Treasury Secretary Janet Yellen’s dining experiences in China captivates internet

Treasury Secretary Janet Yellen’s dining experiences in China captivates internetTreasury Secretary Janet Yellen’s dining experiences in China captivates internet
via CNBC Television, Associated Press
Michelle De Pacina
April 8, 2024
U.S. Treasury Secretary Janet Yellen’s visit to China for official meetings has become a topic of widespread interest due to her viral dining experiences.
Key points:
  • When Yellen first visited Beijing last July, she made headlines for unknowingly consuming psychedelic mushrooms at a Yunnan restaurant. “There was a delicious mushroom dish. I was not aware that these mushrooms had hallucinogenic properties. I learned that later,” she previously told CNN
  • This experience led to a viral sensation dubbed “Mushroom-gate.” As a result, the restaurant has memorialized her visit by dedicating a part of its menu, where diners can order what Yellen inadvertently ate. 
  • The 77-year-old official discussed economic tensions between the U.S. and China and emphasized mutual cooperation during her meeting with Chinese officials. 
The details:
  • Yellen’s culinary adventures in China have captivated both Americans and Chinese. Her latest visit has garnered attention from the highest ranks of Chinese politicians, who acknowledge her popularity in the culinary scene.
  • Ahead of her bilateral meetings, she dined using chopsticks with the U.S. ambassador and other officials at Tao Tao Ju, an iconic Guangzhou restaurant established in 1880. 
  • In Beijing, Yellen visited Lao Chuan Ban, a renowned Sichuan restaurant, and had lunch with Mayor Yin Yong at the Beijing International Hotel. On her final night in China, Yellen went to Jing-A Brewing Co., where she enjoyed a beer brewed with American hops.
  • In addition to her culinary adventures abroad, Yellen frequently indulges in fast food and local eateries during domestic trips in the U.S., attracting media attention. One notable instance was her visit to In-N-Out burger in San Francisco last November before meeting Chinese President Xi Jinping ahead of the Asia-Pacific Economic Cooperation summit.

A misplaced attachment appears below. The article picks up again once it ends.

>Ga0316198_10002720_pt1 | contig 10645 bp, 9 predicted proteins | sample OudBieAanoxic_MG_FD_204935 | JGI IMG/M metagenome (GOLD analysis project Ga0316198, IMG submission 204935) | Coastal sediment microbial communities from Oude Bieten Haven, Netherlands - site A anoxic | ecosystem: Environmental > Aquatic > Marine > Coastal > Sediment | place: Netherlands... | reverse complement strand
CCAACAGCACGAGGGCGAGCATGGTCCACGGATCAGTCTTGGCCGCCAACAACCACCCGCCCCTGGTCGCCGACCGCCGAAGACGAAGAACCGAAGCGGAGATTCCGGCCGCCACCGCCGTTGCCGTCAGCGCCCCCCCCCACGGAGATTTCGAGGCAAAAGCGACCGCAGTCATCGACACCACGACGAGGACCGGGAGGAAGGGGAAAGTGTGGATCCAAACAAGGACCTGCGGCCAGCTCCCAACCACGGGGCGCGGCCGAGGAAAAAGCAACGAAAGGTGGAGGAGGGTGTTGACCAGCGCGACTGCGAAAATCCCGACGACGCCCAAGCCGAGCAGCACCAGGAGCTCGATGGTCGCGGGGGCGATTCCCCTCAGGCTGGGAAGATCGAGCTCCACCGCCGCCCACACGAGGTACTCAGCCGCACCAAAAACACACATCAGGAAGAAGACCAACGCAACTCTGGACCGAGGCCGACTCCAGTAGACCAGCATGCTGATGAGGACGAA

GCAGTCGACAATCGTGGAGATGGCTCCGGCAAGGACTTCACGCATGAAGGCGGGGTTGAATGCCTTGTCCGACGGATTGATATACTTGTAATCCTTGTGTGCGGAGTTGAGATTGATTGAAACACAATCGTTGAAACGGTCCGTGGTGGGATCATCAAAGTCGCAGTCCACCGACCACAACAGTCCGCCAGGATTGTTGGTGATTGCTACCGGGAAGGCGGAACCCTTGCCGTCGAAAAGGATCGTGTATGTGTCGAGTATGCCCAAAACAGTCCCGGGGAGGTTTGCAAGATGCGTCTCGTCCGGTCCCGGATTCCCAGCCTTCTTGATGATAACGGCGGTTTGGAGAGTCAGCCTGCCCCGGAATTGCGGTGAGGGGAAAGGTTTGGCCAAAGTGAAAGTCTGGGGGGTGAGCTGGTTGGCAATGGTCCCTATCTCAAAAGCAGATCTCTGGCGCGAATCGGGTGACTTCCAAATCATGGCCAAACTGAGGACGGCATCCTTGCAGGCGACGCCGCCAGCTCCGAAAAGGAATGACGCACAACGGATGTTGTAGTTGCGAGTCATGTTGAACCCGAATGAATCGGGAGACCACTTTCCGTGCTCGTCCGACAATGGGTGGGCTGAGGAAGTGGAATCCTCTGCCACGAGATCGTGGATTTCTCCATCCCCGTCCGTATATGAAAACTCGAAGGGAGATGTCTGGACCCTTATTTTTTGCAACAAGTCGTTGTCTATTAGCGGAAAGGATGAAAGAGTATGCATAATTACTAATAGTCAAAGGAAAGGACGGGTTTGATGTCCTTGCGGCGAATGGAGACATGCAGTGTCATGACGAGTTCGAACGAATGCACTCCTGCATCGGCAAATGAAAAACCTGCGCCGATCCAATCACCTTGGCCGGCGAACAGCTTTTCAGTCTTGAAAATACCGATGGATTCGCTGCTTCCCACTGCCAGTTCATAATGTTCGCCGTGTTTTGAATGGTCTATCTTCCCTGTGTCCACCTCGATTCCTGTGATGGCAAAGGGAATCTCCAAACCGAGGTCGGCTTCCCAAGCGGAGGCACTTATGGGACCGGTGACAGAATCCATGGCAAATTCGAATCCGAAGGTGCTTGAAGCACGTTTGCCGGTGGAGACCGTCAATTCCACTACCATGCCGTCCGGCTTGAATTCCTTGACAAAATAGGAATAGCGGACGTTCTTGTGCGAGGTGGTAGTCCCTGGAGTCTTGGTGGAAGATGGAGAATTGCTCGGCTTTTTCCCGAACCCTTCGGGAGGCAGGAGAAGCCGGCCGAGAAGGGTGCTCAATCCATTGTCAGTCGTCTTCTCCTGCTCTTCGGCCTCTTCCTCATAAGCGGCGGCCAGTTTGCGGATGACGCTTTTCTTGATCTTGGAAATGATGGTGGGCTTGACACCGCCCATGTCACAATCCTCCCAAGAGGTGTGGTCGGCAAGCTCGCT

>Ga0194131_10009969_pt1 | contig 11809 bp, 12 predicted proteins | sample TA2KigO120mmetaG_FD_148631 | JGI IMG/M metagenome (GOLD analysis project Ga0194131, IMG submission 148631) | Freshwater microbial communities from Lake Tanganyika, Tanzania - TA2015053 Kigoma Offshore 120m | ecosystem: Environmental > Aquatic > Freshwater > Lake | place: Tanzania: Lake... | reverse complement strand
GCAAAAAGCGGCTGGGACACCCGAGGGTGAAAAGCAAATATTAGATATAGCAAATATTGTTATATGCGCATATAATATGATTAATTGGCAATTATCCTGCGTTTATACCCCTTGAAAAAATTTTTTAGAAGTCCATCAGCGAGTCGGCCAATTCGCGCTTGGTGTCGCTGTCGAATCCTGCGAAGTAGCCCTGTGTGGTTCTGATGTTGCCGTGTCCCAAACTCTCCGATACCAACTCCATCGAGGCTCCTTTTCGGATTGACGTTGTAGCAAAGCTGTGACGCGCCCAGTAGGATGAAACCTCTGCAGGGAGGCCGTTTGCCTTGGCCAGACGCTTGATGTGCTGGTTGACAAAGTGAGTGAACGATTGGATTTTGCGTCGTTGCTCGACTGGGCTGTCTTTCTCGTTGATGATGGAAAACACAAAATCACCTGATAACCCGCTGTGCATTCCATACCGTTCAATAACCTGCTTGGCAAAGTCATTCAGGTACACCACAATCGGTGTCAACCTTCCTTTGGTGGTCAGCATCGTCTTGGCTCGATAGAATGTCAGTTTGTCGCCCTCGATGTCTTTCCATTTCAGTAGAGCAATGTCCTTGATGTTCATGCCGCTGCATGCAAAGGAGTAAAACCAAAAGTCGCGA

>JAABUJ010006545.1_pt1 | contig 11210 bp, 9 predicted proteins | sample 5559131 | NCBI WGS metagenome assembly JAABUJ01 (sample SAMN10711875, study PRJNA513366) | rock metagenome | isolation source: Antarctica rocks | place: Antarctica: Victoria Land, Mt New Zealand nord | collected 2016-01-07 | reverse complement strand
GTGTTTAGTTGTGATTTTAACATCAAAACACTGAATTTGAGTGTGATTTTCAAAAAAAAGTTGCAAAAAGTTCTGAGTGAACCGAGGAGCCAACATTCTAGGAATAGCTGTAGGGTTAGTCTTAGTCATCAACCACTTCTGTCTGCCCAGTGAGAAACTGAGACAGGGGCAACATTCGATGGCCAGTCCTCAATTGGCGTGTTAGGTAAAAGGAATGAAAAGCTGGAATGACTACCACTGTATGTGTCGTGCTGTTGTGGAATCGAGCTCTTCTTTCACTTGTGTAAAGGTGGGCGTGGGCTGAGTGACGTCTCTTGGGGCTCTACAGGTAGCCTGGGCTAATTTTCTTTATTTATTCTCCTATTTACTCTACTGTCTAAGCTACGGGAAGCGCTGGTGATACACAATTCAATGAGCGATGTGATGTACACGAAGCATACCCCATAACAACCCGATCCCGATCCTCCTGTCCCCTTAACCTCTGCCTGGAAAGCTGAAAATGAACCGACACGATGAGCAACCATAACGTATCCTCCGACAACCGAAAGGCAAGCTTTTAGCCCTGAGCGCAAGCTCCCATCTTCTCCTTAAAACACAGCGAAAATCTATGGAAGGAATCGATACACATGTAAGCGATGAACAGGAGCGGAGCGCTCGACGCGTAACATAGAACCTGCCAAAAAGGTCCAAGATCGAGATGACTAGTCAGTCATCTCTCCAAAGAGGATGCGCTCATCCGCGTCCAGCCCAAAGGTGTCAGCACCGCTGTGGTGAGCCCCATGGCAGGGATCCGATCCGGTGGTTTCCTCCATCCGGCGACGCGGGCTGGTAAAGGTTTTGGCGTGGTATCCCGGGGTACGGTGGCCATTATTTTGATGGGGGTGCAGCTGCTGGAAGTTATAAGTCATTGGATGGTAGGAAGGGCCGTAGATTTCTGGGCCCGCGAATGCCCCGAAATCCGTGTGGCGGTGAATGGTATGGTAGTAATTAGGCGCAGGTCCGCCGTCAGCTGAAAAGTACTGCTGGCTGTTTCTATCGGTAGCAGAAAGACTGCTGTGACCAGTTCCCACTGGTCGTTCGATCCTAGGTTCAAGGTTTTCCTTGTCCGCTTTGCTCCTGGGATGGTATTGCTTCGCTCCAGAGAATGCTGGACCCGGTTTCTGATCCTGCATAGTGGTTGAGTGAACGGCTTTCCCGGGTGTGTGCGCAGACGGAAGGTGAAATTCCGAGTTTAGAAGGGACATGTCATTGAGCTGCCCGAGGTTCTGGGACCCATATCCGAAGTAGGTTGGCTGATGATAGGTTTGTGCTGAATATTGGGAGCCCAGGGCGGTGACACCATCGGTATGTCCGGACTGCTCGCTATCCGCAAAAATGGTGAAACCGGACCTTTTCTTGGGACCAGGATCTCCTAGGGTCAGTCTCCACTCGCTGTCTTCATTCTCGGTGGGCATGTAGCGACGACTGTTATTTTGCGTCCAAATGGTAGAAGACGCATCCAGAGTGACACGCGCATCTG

About the bilateral meetings: 
  • Yellen, who met with Chinese Premier Li Qiang, noted progress in the U.S.-China relations, saying, “Over the past year, we have put our bilateral relationship on more stable footing.”  
  • But Yellen also acknowledged significant differences that remain, with China urging the U.S. to avoid politicizing economic and trade issues after the U.S. previously restricted China’s access to advanced semiconductors and other technology. 
  • Yellen mainly addressed concerns regarding trade practices that disadvantage American workers and companies. She issued a warning, stating that the U.S. would not tolerate new industries being harmed by Chinese imports. 
  • Although she refrained from threatening new tariffs or trade actions, Yellen criticized Beijing’s massive state support for industries such as electric vehicles, batteries and solar panels, which have created excess factory capacity and threatens companies globally. 
  • She emphasized that the flooding of global markets with artificially cheap Chinese products undermines the competitiveness of American and foreign firms. Yellen noted that U.S. concerns about excess industrial capacity were shared by European allies, Japan, Mexico, the Philippines and other emerging markets.
  • Both countries have reportedly agreed to intensify exchanges on economic growth and on combating money laundering.
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